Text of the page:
See more »

Alternate Versions

Trailers include a scene where Julie Moore explains that the last thing most dying soldiers say is "Tell my wife I love her". This is not included in the theatrical release. See more »

Connections

Featured in Hollywood Vietnam (2005) See more »

Soundtracks

Hold Me, Thrill Me, Kiss Me
Wrtten by Harry Noble
Performed by Tommy Blaize
Produced by Nick Glennie-Smith
See more »

Frequently Asked Questions

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User Reviews

A Movie that Depicts Real Events
26 October 2004 | by mikefigatSee all my reviews

I for one am someone who was inspired to read the book "We were Soldiers Once and Young" after seeing this movie. WWS is about a distinct event that actually happened. SGM Plumley was a soldier's soldier, with five combat jumps in three wars and an astounding three combat infantry badges. LTC Moore was the sort of leader who could keep his head and lead his troops through the worst of battle. People who complain of clichés in this movie might as well complain that people in 18th century movies wear three-cornered hats.

To those looking for an anti-war message, it is there. When Moore goes to Division headquarters and gets his mission, he asks about projected enemy in his area of operations. The staff officer standing next to the general says "a manageable number." To this Moore responds with words to the effect of "which means you have no idea." It turns out that Moore's battalion gets dropped on top of a vastly larger enemy force (if I remember correctly, they get dropped right next to an NVA brigade). Ordinarily, it order to assure success in attack, you want to have three times the numbers of your enemy. In this case, the ratio was 4:1 going the other way. Then the battle is about how artillery and air support makes up the difference in numbers.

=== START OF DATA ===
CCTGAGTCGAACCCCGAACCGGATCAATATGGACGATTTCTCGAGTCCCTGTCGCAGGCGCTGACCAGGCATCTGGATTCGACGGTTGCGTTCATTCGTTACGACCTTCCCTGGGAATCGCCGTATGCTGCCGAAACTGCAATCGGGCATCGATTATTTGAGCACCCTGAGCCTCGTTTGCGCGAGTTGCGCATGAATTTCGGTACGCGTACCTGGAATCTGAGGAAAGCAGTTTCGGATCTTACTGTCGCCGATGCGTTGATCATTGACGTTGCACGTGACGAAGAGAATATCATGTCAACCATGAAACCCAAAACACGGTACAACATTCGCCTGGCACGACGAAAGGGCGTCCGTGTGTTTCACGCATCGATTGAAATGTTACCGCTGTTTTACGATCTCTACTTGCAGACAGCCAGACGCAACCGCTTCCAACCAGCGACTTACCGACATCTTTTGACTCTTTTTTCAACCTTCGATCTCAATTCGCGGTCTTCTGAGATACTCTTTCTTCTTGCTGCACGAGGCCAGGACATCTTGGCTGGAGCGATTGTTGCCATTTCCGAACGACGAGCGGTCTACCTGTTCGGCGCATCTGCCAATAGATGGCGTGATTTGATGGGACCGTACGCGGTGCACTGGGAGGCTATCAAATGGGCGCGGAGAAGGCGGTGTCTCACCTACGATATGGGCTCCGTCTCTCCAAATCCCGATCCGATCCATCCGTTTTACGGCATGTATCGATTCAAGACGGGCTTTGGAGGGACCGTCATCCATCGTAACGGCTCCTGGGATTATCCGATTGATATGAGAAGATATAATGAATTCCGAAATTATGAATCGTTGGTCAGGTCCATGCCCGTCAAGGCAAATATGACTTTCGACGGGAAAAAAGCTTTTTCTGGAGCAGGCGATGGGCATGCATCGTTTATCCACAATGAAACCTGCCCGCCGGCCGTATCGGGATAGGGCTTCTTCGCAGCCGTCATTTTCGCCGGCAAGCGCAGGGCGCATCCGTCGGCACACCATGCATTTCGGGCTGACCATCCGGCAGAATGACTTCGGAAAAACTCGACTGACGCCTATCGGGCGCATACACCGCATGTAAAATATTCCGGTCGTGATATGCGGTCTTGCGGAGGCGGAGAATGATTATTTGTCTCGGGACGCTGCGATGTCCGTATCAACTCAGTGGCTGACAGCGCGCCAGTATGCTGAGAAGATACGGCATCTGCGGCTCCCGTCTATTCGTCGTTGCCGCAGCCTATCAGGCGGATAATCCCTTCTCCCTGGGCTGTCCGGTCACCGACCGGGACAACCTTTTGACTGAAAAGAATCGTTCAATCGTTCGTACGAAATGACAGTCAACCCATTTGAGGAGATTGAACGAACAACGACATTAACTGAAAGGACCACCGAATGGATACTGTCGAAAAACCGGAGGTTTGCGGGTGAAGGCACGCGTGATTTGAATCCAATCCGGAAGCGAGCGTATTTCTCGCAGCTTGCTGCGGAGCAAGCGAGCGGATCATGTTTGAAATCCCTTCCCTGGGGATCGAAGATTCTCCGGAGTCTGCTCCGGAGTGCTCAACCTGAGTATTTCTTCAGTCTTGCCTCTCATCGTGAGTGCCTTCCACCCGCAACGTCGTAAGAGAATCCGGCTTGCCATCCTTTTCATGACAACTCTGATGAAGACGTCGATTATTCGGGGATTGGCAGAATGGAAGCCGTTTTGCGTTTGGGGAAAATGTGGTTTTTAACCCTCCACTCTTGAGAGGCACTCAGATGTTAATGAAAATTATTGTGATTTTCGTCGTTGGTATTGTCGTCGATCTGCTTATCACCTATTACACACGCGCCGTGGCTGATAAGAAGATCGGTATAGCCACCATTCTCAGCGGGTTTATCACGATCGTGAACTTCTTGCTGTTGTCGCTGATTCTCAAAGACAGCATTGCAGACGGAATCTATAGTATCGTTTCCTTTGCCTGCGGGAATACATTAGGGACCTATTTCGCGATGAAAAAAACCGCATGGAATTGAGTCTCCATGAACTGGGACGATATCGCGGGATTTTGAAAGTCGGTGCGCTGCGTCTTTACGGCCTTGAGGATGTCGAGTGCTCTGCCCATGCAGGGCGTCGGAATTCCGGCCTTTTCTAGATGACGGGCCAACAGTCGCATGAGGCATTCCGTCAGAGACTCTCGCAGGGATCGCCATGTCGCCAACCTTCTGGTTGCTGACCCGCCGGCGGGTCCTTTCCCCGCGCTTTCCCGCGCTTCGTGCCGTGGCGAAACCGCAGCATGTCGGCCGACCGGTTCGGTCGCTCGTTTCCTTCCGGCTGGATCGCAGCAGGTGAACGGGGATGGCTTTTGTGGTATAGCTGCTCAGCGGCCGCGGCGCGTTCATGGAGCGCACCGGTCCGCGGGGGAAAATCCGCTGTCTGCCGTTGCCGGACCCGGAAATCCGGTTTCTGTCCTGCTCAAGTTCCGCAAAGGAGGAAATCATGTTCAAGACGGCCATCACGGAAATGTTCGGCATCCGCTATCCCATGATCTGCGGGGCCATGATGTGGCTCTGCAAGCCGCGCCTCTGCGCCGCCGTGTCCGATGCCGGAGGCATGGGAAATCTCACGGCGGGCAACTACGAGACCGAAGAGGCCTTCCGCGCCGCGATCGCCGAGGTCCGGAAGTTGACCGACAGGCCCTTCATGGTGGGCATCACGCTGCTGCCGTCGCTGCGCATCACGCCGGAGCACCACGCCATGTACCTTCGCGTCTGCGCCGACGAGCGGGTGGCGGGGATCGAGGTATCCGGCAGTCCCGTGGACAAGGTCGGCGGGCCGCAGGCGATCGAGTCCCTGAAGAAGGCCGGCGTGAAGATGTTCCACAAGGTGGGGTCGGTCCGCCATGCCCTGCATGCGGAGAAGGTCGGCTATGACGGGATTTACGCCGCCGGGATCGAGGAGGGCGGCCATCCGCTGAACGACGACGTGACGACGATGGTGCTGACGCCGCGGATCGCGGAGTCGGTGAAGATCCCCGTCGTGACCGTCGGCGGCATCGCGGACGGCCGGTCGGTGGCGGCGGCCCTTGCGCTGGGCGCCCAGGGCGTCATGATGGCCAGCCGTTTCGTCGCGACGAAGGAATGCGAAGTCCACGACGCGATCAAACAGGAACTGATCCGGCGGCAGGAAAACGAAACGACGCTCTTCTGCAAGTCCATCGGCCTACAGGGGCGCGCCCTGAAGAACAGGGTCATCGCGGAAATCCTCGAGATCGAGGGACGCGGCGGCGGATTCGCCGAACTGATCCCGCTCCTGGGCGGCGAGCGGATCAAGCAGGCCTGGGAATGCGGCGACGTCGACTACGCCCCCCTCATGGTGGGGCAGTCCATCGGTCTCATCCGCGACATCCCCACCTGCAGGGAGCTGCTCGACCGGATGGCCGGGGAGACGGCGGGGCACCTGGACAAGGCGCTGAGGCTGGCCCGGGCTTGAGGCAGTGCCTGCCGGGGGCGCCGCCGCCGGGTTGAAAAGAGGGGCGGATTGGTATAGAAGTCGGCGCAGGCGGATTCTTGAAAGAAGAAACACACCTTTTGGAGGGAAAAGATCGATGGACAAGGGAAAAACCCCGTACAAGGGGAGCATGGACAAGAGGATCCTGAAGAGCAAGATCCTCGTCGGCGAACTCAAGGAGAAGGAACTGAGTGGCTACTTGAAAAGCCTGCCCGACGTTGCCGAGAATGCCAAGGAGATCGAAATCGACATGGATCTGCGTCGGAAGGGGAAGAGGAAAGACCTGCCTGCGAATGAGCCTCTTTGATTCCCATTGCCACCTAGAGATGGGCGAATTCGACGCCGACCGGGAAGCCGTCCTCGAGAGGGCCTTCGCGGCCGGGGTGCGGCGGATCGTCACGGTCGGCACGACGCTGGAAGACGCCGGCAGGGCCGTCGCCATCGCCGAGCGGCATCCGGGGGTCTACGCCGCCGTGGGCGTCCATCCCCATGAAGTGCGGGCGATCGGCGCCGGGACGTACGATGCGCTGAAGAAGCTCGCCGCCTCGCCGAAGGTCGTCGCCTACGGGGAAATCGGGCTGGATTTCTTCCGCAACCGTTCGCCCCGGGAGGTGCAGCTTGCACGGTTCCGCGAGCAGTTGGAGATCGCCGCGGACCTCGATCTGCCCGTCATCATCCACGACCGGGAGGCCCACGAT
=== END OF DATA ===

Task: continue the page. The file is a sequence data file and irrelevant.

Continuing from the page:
The obvious criticism here is that the command was fumbling around in the dark. At the end of the movie, the names of the 70+ men who died are prominently displayed on the screen. A military mind is not treasonous and will not disrespect its superiors, but it will let facts speak for themselves.

The next comment is only tangentially related to this movie. However, many voices here have taken the opportunity to vent their views on Vietnam, so I feel compelled to put things in a broader historical context.

There was a war that did not take place between 1945 and the fall of the Berlin wall. It would have been called WWIII. The Soviet Union and the US stood eye-to-eye for 40+ years, but did not blink. It was an ideological conflict with an evil that meant death to 50+ million people in communist countries in this century. It was conflict with a system that vastly constrained freedom. Fortunately for the world, the US finally prevailed. The struggle fought between communism and the west was fought in a variety of ways: in public relations, in sports, in propaganda, and in a series of proxy wars. In Korea, Greece, Vietnam, Afghanistan and a variety of smaller stages, East contested with West. To the people caught up in these local conflicts, these wars were absolute tragedies. However, in the grand scheme of things, these conflicts pale to insignificance when compared to the 500,000,000 who would have died in WWIII.